Ramadan around the world
According to a 2010 study by the Pew Research Center, almost 25 percent of the world’s population is Muslim. Although most people tend to associate Islam with the Middle East and North Africa, the large majority of Muslims do not live in this region. Given that it’s the birthplace of Islam, the spot of much religiously-inspired violence, and has the highest proportion of Muslims per capita, it’s certainly not wrong to view Islam through the lens of the Middle East.
However, Islam is not defined by any one region, and to appreciate its diversity, one has to look at around the world. One can look at the United Kingdom, which has more Muslims than Lebanon, or China, which has more Muslims than Syria and about the same number as Yemen. Or one can compare the practices of Muslims living in Europe, who make up only six percent of the continent’s population, to those of the Middle East and North Africa, where 93 percent of the population adheres to the Islamic faith.
One could also compare the influence of pre-Islamic religions on the lives of Muslims in South and Southeast Asia, where more than three-fifths of all Muslims live, to that of the Middle East. Ramadan, the ninth and holiest month in the Islamic calendar, is the perfect time to observe Islam in all its diversity. For four weeks, about 1.6 billion Muslims from around the globe observe one of the five pillars of their religion, fasting from sunrise to sunset. Why they fast, when they fast, and what they get out of it, partially has to do with where they fast.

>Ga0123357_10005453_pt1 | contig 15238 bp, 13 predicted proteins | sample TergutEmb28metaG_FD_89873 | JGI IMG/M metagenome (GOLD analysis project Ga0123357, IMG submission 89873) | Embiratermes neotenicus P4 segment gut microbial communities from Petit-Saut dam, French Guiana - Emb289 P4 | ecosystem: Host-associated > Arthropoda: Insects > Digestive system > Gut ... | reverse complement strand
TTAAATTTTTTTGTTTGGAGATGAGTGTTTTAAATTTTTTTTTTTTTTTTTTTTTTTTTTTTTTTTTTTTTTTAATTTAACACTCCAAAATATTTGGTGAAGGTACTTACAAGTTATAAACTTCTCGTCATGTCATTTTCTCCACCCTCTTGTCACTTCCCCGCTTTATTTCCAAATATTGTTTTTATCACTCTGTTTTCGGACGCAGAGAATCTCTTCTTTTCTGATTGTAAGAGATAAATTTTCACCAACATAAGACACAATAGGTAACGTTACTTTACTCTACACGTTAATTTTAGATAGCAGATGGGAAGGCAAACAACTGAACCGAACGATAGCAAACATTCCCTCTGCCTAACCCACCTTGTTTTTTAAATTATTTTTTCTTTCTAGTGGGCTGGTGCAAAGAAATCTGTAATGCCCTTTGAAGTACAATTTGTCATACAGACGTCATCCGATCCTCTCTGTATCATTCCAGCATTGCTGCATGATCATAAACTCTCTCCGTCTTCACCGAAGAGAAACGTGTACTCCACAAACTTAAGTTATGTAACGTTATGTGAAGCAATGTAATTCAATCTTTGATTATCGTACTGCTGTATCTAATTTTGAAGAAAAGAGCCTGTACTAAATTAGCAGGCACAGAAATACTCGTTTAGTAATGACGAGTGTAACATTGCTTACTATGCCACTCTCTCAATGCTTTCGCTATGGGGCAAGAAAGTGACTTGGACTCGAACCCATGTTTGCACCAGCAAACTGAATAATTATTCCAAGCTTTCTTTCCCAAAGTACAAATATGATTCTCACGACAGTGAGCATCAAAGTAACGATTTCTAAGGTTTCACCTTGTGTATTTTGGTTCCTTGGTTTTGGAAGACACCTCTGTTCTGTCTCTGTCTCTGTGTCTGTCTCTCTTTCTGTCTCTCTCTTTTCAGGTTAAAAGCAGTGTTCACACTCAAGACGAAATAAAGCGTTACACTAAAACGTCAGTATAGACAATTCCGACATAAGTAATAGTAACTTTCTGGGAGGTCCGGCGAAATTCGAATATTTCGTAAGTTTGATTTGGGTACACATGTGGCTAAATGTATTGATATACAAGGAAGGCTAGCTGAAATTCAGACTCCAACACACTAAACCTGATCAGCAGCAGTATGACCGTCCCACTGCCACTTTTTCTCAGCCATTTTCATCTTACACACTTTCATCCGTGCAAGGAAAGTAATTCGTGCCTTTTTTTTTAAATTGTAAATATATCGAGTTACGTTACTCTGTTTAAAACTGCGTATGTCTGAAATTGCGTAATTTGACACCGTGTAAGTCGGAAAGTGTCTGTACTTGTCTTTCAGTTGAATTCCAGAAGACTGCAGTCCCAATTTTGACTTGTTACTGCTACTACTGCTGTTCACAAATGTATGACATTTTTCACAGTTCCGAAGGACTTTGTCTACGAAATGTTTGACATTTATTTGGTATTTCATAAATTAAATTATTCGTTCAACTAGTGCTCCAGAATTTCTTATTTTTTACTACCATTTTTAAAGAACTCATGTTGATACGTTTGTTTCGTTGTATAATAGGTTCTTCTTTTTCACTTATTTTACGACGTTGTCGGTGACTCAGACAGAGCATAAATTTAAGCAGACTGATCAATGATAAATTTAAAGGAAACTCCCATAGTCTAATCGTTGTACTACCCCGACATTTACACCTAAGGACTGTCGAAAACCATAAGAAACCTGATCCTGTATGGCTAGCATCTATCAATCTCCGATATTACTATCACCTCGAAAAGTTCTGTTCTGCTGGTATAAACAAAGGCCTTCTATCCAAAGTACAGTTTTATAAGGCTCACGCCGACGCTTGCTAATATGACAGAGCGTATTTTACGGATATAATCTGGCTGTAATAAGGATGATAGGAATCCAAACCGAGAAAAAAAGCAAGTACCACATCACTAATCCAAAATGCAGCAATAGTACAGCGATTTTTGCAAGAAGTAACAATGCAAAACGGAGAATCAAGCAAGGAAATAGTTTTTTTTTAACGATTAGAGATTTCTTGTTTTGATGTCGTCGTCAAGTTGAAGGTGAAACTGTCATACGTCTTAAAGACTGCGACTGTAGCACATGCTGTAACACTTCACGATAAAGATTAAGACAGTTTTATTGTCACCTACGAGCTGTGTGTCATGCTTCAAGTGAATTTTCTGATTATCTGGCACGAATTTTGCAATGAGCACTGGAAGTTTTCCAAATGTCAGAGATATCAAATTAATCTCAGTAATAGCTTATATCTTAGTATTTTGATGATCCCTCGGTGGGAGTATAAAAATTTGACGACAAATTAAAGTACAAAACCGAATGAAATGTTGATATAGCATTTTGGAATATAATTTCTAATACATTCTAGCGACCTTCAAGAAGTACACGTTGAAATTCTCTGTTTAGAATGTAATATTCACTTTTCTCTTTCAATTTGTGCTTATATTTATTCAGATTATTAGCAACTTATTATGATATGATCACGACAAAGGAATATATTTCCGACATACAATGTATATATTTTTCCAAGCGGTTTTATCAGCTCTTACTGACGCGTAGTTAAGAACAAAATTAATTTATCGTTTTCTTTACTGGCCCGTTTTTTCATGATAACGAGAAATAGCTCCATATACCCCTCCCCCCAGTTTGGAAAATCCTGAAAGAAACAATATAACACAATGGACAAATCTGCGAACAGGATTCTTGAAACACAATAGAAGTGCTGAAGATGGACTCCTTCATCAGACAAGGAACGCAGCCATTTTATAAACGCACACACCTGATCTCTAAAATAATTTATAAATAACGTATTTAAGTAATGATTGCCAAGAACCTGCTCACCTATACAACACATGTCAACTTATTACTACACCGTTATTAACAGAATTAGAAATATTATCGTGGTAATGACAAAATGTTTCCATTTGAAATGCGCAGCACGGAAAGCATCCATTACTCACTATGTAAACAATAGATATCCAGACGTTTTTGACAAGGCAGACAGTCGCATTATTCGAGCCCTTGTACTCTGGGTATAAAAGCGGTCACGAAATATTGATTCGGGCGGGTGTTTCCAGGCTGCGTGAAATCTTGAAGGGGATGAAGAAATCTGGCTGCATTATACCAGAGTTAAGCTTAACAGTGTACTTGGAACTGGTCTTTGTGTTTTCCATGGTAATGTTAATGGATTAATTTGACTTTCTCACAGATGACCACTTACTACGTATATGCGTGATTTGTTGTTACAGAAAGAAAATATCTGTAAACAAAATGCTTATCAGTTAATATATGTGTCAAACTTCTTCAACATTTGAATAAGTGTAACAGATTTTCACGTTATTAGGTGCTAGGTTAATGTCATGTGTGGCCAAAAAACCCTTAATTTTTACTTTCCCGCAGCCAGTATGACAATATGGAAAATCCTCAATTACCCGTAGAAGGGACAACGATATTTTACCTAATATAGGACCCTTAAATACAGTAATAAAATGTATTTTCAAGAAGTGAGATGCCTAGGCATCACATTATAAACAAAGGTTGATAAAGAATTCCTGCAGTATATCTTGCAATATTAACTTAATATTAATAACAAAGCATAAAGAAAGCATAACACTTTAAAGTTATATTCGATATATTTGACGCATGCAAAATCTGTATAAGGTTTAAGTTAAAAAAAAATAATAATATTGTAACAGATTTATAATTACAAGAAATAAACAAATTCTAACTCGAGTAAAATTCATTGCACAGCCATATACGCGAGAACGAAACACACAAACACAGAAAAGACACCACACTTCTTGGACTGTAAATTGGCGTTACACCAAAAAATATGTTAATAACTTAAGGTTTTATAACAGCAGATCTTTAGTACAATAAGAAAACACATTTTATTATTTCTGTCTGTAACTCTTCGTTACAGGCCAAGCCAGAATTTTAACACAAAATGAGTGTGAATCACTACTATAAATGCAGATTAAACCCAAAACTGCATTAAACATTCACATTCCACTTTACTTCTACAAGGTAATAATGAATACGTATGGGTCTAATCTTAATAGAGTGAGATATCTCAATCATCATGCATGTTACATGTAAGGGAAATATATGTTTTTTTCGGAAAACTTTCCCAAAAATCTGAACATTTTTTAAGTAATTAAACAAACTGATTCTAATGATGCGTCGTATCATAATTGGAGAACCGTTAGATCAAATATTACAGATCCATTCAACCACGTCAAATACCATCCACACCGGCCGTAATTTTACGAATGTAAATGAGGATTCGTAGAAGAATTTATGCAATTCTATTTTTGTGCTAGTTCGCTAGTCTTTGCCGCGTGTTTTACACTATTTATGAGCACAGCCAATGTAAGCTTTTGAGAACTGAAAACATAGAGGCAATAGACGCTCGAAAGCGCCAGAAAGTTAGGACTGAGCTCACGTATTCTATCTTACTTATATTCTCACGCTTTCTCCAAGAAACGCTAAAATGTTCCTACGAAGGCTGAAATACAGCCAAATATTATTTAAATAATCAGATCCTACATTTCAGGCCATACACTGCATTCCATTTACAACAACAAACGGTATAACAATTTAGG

Wherever they are, the central idea of Ramadan for Muslims around the world remains the same: the month, which is believed to be when the first revelation was revealed to the Prophet Mohammed, is a time for increased prayer, charity, and recitation of the Quran, in addition to abstaining from food, drink, and sexual activity during daylight hours. While many do treat the month as a spiritual endeavor and increase their religiosity, others simply stay out late at night and sleep through the day. Perhaps this is the result of a youthful generation— the median age for all Muslims is 23, compared to a global average of 28—living in an increasingly urbanized and multicultural world.
However, the observation that many people don’t practice Ramadan as they are supposed to is as old as the tradition itself. Indeed, the Prophet Mohammed himself is reported to have said, “some people will practice Ramadan, but all they will get out of it is hunger and thirst.” The Yemen Times asked Muslims around the world about their Ramadan experience. From Canada to Bangladesh, Germany to South Africa, people wrote about what makes Ramadan unique in their country, the obstacles they face, their favorite Ramadan memory, and how their traditions are received by non-Muslims in their community.
Health and Ramadan
It is a commonly held belief among Muslims that fasting during Ramadan is beneficial to one’s health. Medical fasting, more so than Islamic and other religious-based fasting, does have numerous health effects. However, the fasting undertaken for Ramadan can pose certain health risks.
Some of the negative health effects to note are dehydration, which can be particularly severe for manual laborers; migraines, which effect women much more than men; and daytime sleepiness, which results in impaired cognitive functioning. Overeating is also quite common—many families spend more on food during Ramadan than any other month.
In addition, fasting increases the toxicity of commonly used medication. This is potentially harmful not only for people taking prescription medication, but also for commonly used and readily available pain-killers like Paracetamol. Toxicity from Paracetamol is the most common cause of acute liver failure in many western countries, and fasting only increases the toxicity of the drug.
Qat chewing during Ramadan may be an additional health concern, especially for Muslims in countries such as Yemen and Somalia, where the plant is ubiquitous. The Yemen-based Al-Najat Foundation for Qat Effects Awareness (NFQEA) reported that “the excessive consumption of qat during Ramadan nights for long hours causes many health hazards, particularly if the qat is sprayed with pesticides.” However, no scientific studies have yet been conducted on the issue of qat during Ramadan.